Shortly after Jordan Poole committed to Michigan, John Beilein took in one of his high school games. Poole didn’t score.

“That really didn’t make me go back and say ‘Wow,’ “ the Wolverines’ coach quipped Thursday.

That being said, it was somewhat understandable. With a reputation as a lethal scorer preceding him throughout high school, Poole could count on getting the opposing team’s best effort defensively — defenders denying him the ball, pushing him out of dangerous areas and living in his jersey when he did get possession.

It’s the challenge that most talented high schoolers face. The ones that go on to play college basketball, especially at a major program like Michigan, are usually the best players on whatever court they step on.

At the next level, that isn’t the case. It wasn’t the case for Poole last season, and his play reflected that. He rarely saw playing time as a freshman because of inconsistency, on-and-off defensive focus and a lack of playmaking — in other words, the things that usually limit the playing time of freshmen.

As a shooter, though, Poole was unquestionably college-ready. So when he did take the court, it came with the guarantee that he was going to get shots up. Poole attempted 14.7 field goals per 40 minutes, the second-highest of any Wolverine in the regular rotation. He made his fair share, too, hitting 37 percent of his three-pointers and averaging 6.1 points in just 12.5 minutes per game.

It was that scoring promise, a perceived dearth of shot creators on the roster and, of course, The Shot against Houston, that allowed many to foresee a much bigger role for Poole this year.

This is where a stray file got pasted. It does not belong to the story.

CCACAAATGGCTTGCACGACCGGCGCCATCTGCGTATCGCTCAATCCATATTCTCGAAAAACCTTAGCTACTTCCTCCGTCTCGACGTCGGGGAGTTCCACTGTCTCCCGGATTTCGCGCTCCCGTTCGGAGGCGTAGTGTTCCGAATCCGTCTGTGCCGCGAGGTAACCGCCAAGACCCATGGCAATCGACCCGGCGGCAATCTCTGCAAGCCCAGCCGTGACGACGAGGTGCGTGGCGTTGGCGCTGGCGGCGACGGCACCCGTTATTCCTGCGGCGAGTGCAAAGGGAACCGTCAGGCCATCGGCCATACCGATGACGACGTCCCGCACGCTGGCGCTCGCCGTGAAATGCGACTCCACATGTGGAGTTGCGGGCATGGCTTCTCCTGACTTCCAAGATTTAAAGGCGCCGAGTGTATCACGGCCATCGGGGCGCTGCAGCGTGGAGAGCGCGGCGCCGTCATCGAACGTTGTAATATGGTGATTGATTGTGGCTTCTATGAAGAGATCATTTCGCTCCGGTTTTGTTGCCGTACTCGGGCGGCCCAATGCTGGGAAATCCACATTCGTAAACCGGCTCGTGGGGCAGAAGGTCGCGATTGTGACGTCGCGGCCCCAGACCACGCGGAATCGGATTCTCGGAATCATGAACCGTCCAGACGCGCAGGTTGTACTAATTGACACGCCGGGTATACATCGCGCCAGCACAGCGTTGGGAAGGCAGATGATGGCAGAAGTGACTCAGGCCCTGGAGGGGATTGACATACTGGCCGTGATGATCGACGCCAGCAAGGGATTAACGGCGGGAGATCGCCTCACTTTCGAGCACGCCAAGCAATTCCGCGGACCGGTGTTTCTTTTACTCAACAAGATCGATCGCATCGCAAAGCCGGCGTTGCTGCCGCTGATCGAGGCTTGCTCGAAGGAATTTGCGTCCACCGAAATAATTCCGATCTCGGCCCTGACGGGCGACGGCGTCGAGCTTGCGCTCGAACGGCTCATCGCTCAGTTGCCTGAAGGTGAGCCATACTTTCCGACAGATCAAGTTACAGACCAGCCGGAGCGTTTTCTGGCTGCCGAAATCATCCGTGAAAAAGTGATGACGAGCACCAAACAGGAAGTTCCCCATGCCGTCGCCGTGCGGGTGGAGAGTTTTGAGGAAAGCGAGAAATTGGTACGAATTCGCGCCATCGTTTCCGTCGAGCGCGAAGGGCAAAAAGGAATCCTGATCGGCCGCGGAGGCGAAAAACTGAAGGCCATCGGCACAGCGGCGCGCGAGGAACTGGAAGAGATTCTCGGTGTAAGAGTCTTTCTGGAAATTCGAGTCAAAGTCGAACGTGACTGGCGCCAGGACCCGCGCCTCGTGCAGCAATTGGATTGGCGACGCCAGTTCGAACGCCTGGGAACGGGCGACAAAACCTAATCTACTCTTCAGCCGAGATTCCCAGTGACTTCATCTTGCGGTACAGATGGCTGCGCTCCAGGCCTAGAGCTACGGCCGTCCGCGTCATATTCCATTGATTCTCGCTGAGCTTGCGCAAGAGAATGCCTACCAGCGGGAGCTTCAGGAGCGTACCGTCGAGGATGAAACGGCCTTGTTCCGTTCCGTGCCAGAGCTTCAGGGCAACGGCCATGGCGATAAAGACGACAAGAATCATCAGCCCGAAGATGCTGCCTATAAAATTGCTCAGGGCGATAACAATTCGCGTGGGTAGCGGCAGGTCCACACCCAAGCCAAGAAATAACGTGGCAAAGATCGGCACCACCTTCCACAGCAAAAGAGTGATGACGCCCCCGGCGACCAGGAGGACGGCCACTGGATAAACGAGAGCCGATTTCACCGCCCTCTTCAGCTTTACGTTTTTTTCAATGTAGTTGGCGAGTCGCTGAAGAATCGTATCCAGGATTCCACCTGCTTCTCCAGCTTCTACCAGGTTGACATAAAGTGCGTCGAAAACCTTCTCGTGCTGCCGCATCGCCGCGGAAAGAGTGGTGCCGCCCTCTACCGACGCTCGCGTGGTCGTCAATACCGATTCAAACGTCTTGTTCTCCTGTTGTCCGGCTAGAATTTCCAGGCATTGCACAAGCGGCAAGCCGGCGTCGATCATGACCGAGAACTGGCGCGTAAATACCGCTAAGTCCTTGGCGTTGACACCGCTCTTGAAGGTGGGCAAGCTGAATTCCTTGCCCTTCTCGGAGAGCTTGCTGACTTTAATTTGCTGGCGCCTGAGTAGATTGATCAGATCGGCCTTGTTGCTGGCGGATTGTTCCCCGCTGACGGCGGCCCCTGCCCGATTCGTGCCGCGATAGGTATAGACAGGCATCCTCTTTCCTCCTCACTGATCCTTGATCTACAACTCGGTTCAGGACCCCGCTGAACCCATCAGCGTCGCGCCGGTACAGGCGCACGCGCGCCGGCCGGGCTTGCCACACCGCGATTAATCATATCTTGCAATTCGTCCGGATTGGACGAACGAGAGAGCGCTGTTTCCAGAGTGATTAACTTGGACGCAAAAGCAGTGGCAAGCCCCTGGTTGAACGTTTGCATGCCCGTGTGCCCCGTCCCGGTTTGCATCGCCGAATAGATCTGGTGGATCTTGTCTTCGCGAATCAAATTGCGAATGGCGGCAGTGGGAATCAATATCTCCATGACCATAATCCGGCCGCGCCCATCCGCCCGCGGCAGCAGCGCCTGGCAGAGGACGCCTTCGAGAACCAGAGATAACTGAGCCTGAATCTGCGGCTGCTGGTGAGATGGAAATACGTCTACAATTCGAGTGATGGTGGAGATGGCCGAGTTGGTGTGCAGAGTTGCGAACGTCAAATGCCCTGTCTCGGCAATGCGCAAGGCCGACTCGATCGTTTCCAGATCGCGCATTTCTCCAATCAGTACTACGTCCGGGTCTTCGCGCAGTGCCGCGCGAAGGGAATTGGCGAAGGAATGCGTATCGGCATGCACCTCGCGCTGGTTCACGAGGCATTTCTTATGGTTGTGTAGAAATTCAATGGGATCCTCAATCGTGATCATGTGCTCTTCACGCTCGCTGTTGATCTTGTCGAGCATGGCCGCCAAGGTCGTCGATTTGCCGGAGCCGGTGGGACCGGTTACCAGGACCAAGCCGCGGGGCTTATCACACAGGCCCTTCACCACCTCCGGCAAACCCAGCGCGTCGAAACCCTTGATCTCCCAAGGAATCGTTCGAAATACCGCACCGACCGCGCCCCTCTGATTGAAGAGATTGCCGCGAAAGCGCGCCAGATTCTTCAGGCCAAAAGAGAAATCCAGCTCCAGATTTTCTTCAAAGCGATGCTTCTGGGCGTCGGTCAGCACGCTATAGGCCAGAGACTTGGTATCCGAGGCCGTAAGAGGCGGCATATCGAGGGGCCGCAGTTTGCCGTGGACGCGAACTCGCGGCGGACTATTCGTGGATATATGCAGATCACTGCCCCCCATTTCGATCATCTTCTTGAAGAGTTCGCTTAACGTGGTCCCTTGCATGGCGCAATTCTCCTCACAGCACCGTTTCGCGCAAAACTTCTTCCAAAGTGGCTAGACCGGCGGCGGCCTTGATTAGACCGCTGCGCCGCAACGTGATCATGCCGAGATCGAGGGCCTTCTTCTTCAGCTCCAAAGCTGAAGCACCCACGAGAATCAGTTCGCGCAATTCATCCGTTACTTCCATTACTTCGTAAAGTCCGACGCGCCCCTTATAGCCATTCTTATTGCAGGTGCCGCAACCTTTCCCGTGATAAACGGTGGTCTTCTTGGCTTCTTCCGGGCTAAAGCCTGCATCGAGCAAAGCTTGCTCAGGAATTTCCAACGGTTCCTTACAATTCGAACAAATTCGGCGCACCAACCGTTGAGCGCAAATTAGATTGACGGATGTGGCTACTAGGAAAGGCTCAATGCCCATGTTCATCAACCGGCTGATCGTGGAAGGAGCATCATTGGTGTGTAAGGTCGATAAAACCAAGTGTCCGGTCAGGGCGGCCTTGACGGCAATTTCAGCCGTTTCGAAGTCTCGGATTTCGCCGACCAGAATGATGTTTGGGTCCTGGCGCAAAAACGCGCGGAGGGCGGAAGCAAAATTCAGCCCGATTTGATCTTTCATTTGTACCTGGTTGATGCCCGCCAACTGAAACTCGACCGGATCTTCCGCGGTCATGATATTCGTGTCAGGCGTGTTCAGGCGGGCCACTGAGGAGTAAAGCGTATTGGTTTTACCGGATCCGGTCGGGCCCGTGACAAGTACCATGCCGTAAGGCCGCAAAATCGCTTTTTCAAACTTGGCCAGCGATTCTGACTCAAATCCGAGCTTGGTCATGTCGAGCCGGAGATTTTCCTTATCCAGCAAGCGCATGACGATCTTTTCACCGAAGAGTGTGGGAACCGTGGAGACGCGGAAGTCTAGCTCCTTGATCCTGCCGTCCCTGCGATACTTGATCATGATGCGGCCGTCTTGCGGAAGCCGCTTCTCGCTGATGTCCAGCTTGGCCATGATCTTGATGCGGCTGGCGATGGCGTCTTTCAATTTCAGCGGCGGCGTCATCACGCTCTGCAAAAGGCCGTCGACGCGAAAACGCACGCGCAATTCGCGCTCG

Halfway through his sophomore season, Poole has without a doubt arrived in that role. After a slow start — just 1-for-10 from deep in the season’s first three contests — the Milwaukee native has been on a tear. Since Nov. 17, Poole has shot 55 percent from three and 56 percent overall, creating his own offense inside and outside the arc in averaging a cooly efficient 16.4 points per game.

Michigan’s 68-55 win over Penn State on Thursday wasn’t Poole’s best game of the season — 17 points on 5-of-9 shooting (just 1-for-4 from downtown) and four turnovers. But maybe more than any game previously, it showcased how far he’s come.

The Nittany Lions had no intention of making Poole’s life easy. Ace defender, Josh Reaves, worked hard to limit Poole’s touches, often forcing him far outside the three-point line to make plays.

“This hasn’t happened since high school, so I feel like it was definitely a compliment in a way,” Poole said. “But you gotta adjust.”

“It’s frustrating at first, but you just gotta know that you’ll get your shots eventually,” said sophomore guard Eli Brooks on Friday. “The ball will always find you. But it’s just other people’s time to step up.”

Poole seems to understand that now in a way he wouldn’t have earlier in his career. His play Thursday reflected that.